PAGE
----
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{-# LANGUAGE ViewPatterns #-}
module Y2016.M06.D10.Solution where
{--
@1HaskellADay exercise for 2016-06-10
Quartiles.
We're going to be looking at the 'box-and-whiskers' also known as the
'candlesticks' charting method of grouping (and separating) data.
Box and whiskers is ... okay, you can read wikipedia
https://en.wikipedia.org/wiki/Box_plot
So (now that you've read the whole article and are SO ENLIGHTENED!) the
box and whiskers divides the data set into two along the median, then divides
the high and low sets along their media so that you have four data sets. These
sets are called quartiles.
--}
import Control.Arrow ((&&&), (***), second)
import Data.List (sort)
import Data.Graphics.SVG -- http://lpaste.net/309926248828633088
-- Given: a set of data
setOdata :: [Int]
setOdata = [28,40,10,15,38,24,13,52,33,49,21,35,46,16,37]
-- Divide the set into 4 quartiles.
data Quartile t a = Q { low :: t a, median :: a, hi :: t a } deriving Show
-- here's a clever trick: if we make Quartile a Foldable then we can have
-- quartiles of quartiles ... oh, yeah!
-- so first, let's just divide the data set
-- n.b.: divide presupposes data is already sorted.
divide :: (Ord a, Num a) => [a] -> Quartile [] a
divide = uncurry uncurry
. (Q *** (head &&& tail))
. uncurry splitAt
. ((`div` 2) . length &&& id)
{--
*Y2016.M06.D10.Solution> divide (sort setOdata) ~>
Q {low = [10,13,15,16,21,24,28], median = 33, hi = [35,37,38,40,46,49,52]}
Question: What does it say about me, as a person, that I actually wrote:
'uncurry uncurry'
with a very sincere, ardent expression on my face.
Asking for a friend.
--}
-- Of course 'quartile of quartiles' is comonadic... just sayin'
quartiles :: (Ord a, Num a) => [a] -> Quartile (Quartile []) a
quartiles (divide -> q) = Q (divide (low q)) (median q) (divide (hi q))
{--
*Y2016.M06.D10.Solution> quartiles (sort setOdata )
Q {low = Q {low = [10,13,15], median = 16, hi = [21,24,28]},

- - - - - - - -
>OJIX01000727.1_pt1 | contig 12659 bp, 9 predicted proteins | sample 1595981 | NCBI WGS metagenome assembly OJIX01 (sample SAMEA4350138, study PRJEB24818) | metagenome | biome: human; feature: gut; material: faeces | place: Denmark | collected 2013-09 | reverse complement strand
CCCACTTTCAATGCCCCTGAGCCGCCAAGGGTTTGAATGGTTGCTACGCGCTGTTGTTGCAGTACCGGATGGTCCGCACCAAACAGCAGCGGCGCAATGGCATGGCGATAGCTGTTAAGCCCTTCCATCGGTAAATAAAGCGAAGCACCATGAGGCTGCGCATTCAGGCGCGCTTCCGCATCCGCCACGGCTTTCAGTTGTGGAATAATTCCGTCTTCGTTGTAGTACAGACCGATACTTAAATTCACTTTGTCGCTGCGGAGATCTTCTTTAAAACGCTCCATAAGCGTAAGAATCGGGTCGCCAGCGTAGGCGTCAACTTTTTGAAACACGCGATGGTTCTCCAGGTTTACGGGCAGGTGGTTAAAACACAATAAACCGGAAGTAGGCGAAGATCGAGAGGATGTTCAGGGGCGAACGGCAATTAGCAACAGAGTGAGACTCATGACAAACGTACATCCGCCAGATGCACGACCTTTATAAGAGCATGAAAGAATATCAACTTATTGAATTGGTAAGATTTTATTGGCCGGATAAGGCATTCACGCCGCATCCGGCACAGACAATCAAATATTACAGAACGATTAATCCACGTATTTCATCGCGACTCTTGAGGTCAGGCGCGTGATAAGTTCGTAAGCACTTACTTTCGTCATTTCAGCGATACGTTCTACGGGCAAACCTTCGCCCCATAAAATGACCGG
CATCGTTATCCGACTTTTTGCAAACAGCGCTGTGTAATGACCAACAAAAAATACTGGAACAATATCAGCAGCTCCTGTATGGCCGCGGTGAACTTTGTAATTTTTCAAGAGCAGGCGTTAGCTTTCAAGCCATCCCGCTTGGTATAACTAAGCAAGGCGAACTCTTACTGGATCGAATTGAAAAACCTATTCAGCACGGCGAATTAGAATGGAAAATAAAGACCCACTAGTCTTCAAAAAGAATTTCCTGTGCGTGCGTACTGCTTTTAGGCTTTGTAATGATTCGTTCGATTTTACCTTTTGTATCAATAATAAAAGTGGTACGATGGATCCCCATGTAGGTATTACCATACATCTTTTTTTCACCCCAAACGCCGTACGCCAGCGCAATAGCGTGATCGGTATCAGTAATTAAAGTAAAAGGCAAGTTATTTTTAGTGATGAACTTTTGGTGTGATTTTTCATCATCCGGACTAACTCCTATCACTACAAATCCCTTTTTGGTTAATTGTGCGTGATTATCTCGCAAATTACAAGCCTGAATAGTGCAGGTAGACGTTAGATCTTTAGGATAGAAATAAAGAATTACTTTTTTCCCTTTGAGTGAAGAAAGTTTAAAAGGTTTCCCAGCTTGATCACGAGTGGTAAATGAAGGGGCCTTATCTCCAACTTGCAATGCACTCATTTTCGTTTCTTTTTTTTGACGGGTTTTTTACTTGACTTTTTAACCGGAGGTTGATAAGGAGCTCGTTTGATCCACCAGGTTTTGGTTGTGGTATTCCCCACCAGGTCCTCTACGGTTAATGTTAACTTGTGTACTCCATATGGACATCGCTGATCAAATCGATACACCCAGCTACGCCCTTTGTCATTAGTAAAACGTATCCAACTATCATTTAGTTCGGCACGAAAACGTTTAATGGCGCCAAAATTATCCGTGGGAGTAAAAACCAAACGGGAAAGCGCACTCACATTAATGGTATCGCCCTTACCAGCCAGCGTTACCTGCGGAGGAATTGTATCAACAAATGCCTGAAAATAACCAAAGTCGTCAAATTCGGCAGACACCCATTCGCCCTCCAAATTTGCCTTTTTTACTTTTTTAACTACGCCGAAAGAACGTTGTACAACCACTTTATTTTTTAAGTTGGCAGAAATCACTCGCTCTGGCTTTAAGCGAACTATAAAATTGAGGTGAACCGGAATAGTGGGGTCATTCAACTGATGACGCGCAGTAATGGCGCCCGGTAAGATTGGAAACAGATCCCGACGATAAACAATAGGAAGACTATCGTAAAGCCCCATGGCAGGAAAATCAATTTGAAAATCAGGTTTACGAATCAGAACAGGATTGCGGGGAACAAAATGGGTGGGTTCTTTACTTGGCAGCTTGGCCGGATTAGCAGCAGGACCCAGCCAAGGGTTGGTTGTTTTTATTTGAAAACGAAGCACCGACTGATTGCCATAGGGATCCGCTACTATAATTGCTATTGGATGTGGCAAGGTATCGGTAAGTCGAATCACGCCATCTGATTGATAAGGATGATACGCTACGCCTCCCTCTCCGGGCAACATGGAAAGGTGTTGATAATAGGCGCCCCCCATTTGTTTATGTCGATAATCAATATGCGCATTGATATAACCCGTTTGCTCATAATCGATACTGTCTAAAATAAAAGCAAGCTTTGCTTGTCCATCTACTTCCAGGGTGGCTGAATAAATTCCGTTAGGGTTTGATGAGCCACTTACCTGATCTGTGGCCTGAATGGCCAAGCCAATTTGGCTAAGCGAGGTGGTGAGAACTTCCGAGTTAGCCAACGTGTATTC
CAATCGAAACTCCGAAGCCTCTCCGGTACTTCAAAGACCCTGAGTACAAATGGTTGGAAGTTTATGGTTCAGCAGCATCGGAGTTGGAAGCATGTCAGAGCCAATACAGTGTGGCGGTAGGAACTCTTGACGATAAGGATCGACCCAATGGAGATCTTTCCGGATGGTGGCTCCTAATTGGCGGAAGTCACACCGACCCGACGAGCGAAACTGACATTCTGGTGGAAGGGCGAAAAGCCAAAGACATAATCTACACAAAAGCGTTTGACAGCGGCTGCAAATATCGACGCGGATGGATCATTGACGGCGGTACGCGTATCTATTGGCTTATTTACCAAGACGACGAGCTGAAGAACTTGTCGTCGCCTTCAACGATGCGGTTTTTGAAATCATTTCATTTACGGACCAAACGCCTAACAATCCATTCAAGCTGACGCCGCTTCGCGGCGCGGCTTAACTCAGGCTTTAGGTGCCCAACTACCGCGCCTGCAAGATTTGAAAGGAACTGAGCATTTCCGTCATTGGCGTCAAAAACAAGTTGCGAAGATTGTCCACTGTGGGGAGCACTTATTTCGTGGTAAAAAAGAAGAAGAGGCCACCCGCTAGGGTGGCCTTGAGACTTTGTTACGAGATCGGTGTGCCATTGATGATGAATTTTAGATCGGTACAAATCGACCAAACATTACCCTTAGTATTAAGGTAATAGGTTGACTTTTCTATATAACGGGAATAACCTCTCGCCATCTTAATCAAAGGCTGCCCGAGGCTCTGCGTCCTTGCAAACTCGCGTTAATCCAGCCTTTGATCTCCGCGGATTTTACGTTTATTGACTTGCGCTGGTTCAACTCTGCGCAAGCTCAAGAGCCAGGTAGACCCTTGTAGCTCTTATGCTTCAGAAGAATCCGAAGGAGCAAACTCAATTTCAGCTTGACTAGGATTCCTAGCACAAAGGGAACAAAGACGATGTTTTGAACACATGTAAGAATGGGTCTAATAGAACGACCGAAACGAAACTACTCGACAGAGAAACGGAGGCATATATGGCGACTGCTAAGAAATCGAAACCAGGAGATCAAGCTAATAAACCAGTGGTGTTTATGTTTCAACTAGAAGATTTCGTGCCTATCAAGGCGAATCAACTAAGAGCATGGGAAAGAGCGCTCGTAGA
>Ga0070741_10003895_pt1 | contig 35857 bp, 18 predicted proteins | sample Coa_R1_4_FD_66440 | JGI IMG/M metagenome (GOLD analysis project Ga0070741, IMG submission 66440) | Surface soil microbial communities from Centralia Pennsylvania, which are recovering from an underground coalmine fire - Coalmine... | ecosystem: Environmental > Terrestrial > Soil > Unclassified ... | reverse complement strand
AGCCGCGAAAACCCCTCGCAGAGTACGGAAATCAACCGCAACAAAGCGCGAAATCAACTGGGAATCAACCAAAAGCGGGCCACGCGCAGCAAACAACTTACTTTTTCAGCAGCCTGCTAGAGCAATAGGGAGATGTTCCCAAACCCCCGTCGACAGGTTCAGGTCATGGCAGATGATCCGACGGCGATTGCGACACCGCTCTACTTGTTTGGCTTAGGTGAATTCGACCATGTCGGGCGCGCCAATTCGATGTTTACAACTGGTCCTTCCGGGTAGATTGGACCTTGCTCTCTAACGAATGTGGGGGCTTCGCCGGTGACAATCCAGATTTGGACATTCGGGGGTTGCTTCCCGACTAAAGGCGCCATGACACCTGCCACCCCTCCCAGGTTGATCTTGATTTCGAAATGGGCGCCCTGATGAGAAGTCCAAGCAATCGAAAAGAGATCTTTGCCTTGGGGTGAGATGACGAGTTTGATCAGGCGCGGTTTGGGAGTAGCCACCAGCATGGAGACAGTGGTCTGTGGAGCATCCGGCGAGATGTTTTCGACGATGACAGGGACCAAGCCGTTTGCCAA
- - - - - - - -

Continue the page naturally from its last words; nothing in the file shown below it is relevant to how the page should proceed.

median = 33,
hi = Q {low = [35,37,38], median = 40, hi = [46,49,52]}}
--}
-- What can you say about the dispersion of the data in quartile?
-- What is a good measure to help show dispersion of a quartile, in the context
-- of all the quartiles or of the entire data set?
{-- BONUS -----------------------------------------------------------------
Output the set of data as a box-and-whiskers chart. You can use your spreadsheet
or d3js.org or SVG for your representation. Or ... whatever you are comfortable
with: stock analyses packages have candlestick charts, too, so ... go to town!
Okay, from d3js.org there's a link off to:
http://bl.ocks.org/mbostock/4061502
That draws box-charts from the following format:
Expt,Run,Speed
1,1,850
1,2,740
1,3,900
1,4,1070
1,5,930
So, let's output our unsorted data set to a CSV-file and run it through the
Javascript and see what we see:
--}
boxAndWhiskersChart :: Show a => FilePath -> [a] -> IO ()
boxAndWhiskersChart file = writeFile file . unlines
. ("Expt,Run,Speed":) . map showOne . zip [1..]
showOne :: Show a => (Int, a) -> String
showOne (a,b) = "1," ++ show a ++ (',':show b)
{--
*Y2016.M06.D10.Solution> mapM_ (putStrLn . showOne) (zip [1..] setOdata)
1,1,28
1,2,40
1,3,10
1,4,15
1,5,38
1,6,24
1,7,13
1,8,52
1,9,33
1,10,49
1,11,21
1,12,35
1,13,46
1,14,16
1,15,37
But, actually, however, the source material is not CSV/AJAX-friendly, so for now
I (embarrassedly) copied the array into the sample calling-HTML page and got
the pretty box-chart from the unsorted data as a javascript array.
It's a shame to do all the work of computing the quartiles here and then
discarding that information so that the javascript can recompute it all again
to display the box-chart. The javascript code is poorly factored and relies
on global state, so teasing out the drawing part is hard for me in my
unfamiliarity with javascript. Perhaps someone wants to take a stab at this?
--}
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